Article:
Sunday, July 10, 2016

NCMEC: now 851,870 registered sex offenders in U.S.

We now have 851,870 registered sex offenders in the United States and its territories, according to the National Center for Missing and Exploited Children, NCMEC. See this map for state-by-state information.

California has the largest number of registrants at 103,534. That's what happens when all sex offenders in the state must register for life: only the dead drop off the list. That is, if we can believe that the list is up to date and names are cleared near the time of death.

Texas has the next-highest number of registrants at 87,189 and Florida follows at 68,845.

Those three states are the most populous, so maybe those large numbers make sense. However, if those numbers make sense, how can New York, only half a million short of Florida's total population, have less than a third of Florida's registrants?

What's wrong with Florida? Why does the Sunshine State convict its citizens of sex crimes at the rate of 340 per 100,000 Floridians but New York maintains decorum with only 150 per 100,000?

Even California--the land of nuts and flakes and Hollywood where we all expect crazy stuff to happen--convicts at the rate of only 240 per 100,000.

Does it make sense that Arkansas (515/100,000) or Delaware (503/100,000) has that many more people committing sex crimes? Is there something that makes sex crimes much less likely in Connecticut (149/100,000) or in Oklahoma (160/100,000)?

Oregon is shocking. Quiet Oregon--where tree-huggers occur naturally, like rain--convicts for sex offenses at the rate of 713 per 100,000. What the heck are those lumberjacks and fishermen up to out there on the west coast?

People are people. The laws, though, differ far more than human nature does.

If Americans are supposed to be able to use the registry to decide who the dangerous people are, this map may help them understand that they have been sold snake oil. Cures all ailments! Protects children! Except, no, it does not. Sex crimes still happen though they are committed by people not on the registry.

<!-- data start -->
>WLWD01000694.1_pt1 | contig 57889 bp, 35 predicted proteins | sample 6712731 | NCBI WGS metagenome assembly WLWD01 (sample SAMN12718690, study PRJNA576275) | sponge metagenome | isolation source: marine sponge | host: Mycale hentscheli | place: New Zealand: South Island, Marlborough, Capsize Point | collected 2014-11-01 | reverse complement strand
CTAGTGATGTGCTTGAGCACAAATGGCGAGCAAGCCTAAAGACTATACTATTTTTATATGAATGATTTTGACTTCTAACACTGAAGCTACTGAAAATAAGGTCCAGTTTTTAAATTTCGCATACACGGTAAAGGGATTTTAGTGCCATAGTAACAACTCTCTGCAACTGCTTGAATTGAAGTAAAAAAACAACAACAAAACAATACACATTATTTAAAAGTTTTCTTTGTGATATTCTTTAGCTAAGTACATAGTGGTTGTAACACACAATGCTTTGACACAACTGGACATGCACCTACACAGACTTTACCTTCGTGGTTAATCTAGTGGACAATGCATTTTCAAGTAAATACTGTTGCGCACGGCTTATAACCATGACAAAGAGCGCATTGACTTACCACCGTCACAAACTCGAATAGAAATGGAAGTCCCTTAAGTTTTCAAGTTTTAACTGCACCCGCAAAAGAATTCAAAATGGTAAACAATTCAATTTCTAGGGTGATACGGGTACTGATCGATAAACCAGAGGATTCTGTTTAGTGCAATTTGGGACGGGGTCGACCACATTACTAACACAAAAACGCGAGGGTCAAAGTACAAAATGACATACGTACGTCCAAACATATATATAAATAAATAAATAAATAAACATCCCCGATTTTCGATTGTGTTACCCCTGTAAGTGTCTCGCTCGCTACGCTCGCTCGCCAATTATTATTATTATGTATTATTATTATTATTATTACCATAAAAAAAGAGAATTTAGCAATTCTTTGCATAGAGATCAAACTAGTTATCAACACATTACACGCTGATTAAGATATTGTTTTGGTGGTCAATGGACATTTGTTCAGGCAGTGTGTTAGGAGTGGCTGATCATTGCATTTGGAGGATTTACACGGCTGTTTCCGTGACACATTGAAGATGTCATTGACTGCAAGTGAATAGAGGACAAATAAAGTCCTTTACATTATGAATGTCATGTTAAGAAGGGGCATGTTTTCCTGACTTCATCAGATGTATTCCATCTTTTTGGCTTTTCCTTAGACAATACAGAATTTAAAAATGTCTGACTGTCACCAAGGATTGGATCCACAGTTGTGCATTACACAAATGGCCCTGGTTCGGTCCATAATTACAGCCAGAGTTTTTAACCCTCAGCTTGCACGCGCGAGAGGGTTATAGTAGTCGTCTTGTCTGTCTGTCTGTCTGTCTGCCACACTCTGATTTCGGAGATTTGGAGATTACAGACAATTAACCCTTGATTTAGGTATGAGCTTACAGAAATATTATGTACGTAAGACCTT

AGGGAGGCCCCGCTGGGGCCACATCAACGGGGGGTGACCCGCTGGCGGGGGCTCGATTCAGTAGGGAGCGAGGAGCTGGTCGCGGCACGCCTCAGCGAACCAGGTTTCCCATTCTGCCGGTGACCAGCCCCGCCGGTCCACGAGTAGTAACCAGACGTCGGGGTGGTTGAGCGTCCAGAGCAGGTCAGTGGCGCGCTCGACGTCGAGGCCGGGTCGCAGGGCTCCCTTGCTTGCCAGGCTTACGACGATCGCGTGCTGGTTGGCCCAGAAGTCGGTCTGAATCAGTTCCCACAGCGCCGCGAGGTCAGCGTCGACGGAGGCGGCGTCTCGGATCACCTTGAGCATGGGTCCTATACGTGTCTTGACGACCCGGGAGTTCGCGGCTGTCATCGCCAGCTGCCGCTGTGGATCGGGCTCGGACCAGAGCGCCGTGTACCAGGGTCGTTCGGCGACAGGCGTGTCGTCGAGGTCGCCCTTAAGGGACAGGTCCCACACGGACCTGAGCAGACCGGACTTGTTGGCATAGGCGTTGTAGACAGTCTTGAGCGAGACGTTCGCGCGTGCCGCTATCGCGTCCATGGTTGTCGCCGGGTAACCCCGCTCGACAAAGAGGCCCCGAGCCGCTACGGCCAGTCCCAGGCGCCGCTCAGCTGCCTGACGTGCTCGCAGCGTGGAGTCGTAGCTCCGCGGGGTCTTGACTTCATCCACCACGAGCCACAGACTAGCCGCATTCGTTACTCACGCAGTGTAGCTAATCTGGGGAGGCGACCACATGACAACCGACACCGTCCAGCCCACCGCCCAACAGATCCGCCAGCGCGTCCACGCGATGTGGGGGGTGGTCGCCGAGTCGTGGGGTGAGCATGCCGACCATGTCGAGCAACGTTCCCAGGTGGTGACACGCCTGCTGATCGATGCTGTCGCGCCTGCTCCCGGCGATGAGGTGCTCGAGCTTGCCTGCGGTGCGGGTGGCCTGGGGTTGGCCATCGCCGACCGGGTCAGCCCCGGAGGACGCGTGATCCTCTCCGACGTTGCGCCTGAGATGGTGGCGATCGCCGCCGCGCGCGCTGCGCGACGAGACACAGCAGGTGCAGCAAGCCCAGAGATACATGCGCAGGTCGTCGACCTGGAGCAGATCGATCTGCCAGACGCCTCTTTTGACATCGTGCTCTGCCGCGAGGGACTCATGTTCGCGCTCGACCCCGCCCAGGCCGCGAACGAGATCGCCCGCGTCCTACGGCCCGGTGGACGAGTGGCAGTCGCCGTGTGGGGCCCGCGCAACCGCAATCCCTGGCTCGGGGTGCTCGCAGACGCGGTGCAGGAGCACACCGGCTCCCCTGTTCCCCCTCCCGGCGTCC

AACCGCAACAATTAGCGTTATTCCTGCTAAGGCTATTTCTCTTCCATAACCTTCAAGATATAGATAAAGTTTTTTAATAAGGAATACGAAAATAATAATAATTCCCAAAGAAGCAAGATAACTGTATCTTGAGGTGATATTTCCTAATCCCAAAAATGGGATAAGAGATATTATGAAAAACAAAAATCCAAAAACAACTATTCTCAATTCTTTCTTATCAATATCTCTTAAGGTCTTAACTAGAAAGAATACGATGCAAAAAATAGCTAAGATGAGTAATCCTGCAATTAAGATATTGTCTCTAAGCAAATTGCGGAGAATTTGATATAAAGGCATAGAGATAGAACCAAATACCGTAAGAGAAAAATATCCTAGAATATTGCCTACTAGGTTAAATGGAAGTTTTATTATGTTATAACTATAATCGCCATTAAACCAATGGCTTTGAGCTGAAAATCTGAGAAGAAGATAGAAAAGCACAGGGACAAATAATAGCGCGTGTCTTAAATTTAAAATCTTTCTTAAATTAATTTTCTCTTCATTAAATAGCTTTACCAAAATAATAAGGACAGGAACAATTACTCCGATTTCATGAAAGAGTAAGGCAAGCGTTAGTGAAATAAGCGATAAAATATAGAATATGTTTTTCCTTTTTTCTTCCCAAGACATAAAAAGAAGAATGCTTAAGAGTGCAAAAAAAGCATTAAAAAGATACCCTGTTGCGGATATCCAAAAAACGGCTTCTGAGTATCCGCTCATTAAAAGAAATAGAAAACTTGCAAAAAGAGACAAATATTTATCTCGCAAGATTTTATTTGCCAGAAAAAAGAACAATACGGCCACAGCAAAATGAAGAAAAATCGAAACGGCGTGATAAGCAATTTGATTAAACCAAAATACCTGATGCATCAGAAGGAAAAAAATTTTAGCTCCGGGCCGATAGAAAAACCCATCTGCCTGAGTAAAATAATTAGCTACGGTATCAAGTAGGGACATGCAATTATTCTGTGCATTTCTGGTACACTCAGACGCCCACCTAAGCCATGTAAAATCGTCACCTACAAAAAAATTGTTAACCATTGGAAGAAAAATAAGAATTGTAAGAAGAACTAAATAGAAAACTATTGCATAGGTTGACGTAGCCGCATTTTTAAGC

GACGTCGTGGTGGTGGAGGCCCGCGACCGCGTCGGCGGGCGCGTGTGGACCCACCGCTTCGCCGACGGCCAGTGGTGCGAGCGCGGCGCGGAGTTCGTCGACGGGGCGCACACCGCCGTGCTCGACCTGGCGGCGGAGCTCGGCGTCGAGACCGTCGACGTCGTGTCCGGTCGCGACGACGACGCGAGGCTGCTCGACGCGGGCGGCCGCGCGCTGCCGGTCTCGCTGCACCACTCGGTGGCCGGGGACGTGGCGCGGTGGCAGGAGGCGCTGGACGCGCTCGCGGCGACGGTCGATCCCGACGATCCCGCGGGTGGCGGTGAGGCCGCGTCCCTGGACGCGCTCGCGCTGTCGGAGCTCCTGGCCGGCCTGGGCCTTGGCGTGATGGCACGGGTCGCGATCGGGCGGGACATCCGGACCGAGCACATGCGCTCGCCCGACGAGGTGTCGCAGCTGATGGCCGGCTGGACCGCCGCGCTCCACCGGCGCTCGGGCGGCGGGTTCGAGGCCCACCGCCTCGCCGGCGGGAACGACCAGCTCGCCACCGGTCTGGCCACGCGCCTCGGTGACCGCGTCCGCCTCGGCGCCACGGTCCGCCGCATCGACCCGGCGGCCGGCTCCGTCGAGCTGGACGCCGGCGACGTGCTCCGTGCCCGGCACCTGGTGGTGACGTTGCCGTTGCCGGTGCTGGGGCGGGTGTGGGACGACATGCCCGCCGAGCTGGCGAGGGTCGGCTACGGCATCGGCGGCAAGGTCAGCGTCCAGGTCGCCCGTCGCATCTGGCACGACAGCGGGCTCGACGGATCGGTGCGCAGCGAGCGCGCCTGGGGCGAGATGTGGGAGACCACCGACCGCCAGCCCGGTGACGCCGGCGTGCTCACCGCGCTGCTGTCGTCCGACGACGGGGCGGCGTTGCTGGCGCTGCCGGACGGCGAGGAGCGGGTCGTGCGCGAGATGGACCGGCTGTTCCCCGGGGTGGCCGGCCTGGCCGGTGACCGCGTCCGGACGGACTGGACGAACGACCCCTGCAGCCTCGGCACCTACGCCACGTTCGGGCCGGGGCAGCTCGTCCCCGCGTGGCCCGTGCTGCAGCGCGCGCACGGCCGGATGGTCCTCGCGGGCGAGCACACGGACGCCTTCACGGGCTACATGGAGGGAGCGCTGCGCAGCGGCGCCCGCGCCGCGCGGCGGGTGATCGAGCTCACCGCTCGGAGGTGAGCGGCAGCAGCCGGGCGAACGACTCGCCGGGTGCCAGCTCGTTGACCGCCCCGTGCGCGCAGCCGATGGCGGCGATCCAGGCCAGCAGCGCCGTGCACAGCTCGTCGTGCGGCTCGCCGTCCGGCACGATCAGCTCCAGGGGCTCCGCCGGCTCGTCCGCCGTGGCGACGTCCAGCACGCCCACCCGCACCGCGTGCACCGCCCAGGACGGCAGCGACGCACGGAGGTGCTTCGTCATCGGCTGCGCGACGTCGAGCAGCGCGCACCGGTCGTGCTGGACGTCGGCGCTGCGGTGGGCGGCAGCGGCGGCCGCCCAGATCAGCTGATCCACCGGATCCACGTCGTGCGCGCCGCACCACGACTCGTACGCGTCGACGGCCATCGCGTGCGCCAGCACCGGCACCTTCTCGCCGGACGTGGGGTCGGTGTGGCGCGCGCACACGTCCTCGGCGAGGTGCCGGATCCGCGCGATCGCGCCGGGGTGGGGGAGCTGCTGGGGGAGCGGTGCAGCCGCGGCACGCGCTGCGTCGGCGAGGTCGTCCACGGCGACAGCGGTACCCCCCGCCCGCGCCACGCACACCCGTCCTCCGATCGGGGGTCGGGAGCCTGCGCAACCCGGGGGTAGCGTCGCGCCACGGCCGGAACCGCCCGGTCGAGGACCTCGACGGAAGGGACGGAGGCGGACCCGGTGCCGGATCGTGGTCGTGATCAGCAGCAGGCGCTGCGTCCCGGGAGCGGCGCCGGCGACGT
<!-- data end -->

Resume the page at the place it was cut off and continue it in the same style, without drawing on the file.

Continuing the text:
If the registry were necessary because sex offenders reoffend so frequently, at some point its growth would slow down because the new crimes would be committed by someone already on the list. That is not happening.

New first-time offenders all the time but the laws do not recognize this reality.

Watching the registrant across the street means missing the sex offenses committed by someone not on the registry.

Preventing registrants from living near a school does nothing to prevent first-time offenders from committing sexual assaults inside the school.

If we could advertise how many people are on state registries, who would visit Oregon, knowing that the state has the highest rate of sex offense arrests? Perhaps then, state legislatures would begin to look at the kinds of crimes and the number of crimes that require someone to register.

851,870 registrants, unlikely to commit another sex crime, yet likely to be looked at with suspicion.

It is past time to abolish the registry.

No comments: